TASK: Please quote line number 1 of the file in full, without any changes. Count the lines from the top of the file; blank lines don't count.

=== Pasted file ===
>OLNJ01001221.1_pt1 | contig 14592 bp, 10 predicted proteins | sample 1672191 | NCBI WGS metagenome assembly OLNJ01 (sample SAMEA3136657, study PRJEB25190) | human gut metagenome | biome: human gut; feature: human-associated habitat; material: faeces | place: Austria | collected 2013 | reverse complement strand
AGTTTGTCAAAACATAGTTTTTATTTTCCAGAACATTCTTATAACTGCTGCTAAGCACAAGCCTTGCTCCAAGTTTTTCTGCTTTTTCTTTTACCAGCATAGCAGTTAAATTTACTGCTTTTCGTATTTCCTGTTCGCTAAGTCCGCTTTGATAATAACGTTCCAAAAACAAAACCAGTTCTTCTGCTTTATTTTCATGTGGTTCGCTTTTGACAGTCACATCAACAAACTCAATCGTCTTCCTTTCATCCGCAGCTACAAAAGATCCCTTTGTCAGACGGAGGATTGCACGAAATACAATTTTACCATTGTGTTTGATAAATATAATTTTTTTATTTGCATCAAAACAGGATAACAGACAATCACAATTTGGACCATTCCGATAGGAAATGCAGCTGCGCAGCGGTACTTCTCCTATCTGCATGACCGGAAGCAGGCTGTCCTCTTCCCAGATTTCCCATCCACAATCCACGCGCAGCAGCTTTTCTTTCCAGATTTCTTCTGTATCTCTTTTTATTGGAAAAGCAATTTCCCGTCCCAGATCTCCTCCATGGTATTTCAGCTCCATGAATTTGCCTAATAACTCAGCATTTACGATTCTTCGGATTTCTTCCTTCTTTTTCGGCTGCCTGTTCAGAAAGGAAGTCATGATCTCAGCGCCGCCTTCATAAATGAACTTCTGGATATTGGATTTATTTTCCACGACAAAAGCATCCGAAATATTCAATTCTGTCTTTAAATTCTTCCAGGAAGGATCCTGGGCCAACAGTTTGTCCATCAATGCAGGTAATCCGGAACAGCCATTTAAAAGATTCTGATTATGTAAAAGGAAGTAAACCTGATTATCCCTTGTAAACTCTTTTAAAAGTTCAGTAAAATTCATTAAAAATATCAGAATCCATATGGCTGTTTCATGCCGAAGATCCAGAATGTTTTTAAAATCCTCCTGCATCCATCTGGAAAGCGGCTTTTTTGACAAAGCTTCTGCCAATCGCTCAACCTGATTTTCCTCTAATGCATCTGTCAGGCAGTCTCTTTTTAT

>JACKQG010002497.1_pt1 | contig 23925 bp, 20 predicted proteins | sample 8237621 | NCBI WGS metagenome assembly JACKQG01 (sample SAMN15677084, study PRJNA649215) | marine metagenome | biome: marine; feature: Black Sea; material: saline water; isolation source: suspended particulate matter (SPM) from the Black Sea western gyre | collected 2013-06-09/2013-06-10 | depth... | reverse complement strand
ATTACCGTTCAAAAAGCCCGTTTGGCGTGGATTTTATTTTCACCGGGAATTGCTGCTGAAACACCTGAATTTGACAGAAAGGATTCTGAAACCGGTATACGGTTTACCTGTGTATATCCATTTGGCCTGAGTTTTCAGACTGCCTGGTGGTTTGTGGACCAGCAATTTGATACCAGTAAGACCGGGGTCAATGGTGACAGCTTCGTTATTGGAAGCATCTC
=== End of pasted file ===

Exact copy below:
>OLNJ01001221.1_pt1 | contig 14592 bp, 10 predicted proteins | sample 1672191 | NCBI WGS metagenome assembly OLNJ01 (sample SAMEA3136657, study PRJEB25190) | human gut metagenome | biome: human gut; feature: human-associated habitat; material: faeces | place: Austria | collected 2013 | reverse complement strand